Government’s contradictory figures

In Oct. 2018, the Executive Secretary, Universal Basic Education Commission (UBEC), Hamid Bobboyi, was quoted as saying that the number had risen from 10.5 million to 13.2 million. Boboyi was speaking at the Northern Nigerian Traditional Rulers Conference on Out of School Children pre-conference briefing in Abuja. Similarly, in March 2021, former Minister of State for Education, Chukwuemeka Nwajiuba, said at the launching of the Better Education Service Delivery for All in Dutse, Jigawa, that Nigeria’s out of school children were over 10 million. A year earlier in Jan. 2020, Minister of Education, Adamu Adamu, at the Annual Ministerial briefing, put the figure at just under seven million. Experts say the focus of the government should not be on whether to accept or reject the latest UNESCO report. It should be on reassessing policies and programmes aimed at increasing school enrollment. One of such programmes requiring a rejig is the National Home-Grown School Feeding Programme (NHGSFP), which aims to improve the health and educational outcomes of public primary school pupils. When President Muhammadu Buhari launched the programme in 2016, the idea was, among others, to address the growing number of out-of-school children and increase school enrollment. However, the NHGSFP has been shrouded in many controversies. Many states have halted it to clarify funding and implementation issues with rising concerns over the quality of the food offered to the children. In March 2022, the Federal Government responded to some of the challenges by upwardly reviewing the cost of feeding each child per meal from N70 to N100 and ensuring that it is money well spent. Aishatu Digil, NHGSFP team lead, said the review would ensure that poor implementation practices were tackled. “We are planning to have ‘Egg Wednesday’, where each child in the programme will be given one egg every Wednesday… “N10 stipends for cooks, N5 and N6 for micronutrient fortification, payable to cooks and one naira for quality assurance, payable to supervisors, which is optional,” she said.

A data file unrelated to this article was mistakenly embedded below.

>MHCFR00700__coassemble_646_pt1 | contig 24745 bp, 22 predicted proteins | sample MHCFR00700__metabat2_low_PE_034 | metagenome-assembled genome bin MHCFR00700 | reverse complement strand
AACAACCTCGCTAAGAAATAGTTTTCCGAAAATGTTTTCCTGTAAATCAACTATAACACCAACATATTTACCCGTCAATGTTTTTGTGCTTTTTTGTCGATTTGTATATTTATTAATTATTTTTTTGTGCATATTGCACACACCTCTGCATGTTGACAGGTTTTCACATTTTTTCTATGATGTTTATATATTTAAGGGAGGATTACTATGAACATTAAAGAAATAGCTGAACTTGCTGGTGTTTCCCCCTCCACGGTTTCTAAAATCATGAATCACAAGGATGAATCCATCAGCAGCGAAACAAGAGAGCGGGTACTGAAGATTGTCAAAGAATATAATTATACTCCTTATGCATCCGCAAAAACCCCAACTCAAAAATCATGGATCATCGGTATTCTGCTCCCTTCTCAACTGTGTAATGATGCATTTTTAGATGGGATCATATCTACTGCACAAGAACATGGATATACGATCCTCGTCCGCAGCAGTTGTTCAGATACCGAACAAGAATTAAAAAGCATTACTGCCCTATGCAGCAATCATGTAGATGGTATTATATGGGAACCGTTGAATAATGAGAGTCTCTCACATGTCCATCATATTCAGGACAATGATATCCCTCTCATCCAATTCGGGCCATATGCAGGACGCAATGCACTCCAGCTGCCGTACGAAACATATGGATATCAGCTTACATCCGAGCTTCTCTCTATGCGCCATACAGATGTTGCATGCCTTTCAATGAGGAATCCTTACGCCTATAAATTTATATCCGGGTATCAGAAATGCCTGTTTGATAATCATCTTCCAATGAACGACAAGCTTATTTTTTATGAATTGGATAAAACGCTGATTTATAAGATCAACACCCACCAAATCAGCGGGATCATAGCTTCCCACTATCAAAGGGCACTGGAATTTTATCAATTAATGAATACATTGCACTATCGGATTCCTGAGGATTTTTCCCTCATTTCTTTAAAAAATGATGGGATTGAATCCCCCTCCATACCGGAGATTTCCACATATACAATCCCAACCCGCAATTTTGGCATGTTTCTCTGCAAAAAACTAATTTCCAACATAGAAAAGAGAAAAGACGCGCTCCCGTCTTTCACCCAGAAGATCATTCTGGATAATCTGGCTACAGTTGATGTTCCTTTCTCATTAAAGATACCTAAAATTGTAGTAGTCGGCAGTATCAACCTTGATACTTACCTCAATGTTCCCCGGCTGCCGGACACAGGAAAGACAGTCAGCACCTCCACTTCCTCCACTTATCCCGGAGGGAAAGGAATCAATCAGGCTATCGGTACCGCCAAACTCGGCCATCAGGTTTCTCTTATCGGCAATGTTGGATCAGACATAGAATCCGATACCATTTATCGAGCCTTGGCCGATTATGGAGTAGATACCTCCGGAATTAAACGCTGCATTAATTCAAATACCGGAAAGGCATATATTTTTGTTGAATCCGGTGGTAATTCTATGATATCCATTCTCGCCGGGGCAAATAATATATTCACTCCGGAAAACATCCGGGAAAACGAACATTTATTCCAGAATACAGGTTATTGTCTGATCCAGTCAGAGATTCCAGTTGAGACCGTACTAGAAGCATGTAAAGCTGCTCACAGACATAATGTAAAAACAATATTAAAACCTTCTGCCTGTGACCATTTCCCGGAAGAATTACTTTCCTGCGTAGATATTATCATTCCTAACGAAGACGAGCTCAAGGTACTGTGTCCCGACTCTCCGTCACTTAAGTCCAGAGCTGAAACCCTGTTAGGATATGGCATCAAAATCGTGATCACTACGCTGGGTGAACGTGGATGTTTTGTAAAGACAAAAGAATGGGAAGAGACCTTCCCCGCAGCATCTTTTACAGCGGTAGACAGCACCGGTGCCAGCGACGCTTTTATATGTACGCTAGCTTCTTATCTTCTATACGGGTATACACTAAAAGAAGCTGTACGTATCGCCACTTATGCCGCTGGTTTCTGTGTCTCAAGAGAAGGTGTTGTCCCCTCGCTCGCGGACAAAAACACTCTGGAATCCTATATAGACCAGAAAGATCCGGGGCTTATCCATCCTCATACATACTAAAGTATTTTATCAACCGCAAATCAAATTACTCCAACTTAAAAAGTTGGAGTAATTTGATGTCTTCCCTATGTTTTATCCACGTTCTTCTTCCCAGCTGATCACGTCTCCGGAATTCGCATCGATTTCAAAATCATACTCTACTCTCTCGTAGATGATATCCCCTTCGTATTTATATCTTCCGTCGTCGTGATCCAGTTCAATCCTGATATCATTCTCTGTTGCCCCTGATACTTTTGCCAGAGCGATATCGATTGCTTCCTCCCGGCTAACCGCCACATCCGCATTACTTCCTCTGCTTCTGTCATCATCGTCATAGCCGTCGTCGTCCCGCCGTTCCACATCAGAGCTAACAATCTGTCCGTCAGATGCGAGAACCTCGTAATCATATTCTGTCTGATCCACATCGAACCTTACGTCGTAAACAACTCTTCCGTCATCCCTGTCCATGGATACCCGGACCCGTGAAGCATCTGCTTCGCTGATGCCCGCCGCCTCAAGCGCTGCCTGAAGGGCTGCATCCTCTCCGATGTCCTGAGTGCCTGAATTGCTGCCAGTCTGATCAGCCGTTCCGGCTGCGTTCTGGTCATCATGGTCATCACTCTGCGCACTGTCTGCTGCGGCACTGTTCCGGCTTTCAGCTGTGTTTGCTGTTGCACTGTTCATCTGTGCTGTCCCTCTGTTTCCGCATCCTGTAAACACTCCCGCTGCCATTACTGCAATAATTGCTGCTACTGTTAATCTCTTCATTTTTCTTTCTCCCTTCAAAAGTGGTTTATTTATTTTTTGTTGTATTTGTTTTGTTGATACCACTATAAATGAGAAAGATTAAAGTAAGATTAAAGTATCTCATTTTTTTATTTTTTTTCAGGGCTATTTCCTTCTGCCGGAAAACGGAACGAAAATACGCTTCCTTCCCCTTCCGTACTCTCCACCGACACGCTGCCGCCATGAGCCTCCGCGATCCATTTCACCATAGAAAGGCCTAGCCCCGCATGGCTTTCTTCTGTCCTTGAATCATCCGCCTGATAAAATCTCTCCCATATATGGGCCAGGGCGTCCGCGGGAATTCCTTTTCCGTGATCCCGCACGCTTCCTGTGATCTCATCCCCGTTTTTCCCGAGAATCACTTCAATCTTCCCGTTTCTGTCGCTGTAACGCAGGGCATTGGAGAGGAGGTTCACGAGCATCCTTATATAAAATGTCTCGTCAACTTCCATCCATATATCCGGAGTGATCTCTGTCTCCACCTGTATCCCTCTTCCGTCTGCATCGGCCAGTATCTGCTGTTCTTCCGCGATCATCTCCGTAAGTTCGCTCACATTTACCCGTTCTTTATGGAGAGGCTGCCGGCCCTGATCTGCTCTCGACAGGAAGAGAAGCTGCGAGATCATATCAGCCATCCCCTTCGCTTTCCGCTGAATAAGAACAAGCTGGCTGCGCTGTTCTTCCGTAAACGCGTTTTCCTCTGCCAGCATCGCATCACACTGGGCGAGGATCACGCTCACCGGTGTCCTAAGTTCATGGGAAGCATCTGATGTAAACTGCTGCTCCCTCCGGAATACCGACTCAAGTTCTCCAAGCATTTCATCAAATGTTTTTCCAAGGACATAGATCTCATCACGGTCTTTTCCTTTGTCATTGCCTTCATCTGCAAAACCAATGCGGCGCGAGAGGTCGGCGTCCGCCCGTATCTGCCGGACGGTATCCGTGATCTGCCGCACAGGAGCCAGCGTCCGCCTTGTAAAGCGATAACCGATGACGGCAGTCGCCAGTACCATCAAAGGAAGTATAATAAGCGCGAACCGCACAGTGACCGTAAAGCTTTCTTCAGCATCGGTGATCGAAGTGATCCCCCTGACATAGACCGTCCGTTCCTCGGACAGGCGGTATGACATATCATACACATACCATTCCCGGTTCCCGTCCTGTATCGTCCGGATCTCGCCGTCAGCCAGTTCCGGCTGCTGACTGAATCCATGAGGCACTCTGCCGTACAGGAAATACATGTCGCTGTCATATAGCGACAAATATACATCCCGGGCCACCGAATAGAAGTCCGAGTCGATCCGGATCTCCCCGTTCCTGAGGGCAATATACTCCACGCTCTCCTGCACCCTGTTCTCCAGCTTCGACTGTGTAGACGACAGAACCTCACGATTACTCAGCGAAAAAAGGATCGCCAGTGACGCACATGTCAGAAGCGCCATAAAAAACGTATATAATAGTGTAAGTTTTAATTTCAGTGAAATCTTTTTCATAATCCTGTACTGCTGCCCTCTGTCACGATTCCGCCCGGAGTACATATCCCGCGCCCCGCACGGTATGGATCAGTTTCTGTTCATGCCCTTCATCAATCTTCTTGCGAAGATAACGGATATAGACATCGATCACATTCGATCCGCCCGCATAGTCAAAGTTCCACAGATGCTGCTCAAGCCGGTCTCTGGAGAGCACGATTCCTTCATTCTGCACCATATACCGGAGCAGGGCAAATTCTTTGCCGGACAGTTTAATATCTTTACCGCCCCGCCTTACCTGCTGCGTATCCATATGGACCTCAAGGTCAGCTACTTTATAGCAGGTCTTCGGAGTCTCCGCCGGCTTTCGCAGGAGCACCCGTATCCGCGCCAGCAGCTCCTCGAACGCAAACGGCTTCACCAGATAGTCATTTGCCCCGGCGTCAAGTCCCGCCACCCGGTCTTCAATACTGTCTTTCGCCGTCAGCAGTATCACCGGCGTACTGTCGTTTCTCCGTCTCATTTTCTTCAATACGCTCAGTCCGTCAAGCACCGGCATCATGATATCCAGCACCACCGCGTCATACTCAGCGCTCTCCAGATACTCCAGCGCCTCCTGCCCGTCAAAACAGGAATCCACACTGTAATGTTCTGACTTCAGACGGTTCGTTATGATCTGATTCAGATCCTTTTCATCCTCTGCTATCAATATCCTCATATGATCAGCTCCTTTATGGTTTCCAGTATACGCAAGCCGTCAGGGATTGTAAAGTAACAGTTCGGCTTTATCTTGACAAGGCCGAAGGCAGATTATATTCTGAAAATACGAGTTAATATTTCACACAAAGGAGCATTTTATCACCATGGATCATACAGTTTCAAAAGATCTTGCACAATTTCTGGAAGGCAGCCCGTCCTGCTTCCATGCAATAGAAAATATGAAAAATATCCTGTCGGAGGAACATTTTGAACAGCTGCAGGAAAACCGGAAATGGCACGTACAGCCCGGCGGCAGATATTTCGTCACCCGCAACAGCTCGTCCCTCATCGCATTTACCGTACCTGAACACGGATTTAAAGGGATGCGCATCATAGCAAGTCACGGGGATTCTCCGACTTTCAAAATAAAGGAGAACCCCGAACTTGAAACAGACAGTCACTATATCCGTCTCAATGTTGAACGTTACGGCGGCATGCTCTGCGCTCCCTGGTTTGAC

Way forward

Anu Bello, an education sociologist based in Abuja, identified key areas government needs to focus on to increase school enrollment. “The most pressing reason why Nigeria’s out-of-school children figure is high is insecurity. Recall that schools were hurriedly closed in many states in the country last session due to security threats. “If we are embarrassed by UNESCO report then we should fix security, so that more children will be able to go to school. “Also, enrollment motivating programmes, such as the school feeding programme, should be re-purposed. As things are, the programme has been politically weaponised,” she said. Irrespective of the actual figure, the fact is that a large number of Nigerian children that should be in the school are roaming the street and this portends danger for the future of the country. The Federal Government should accelerate efforts to address the challenge.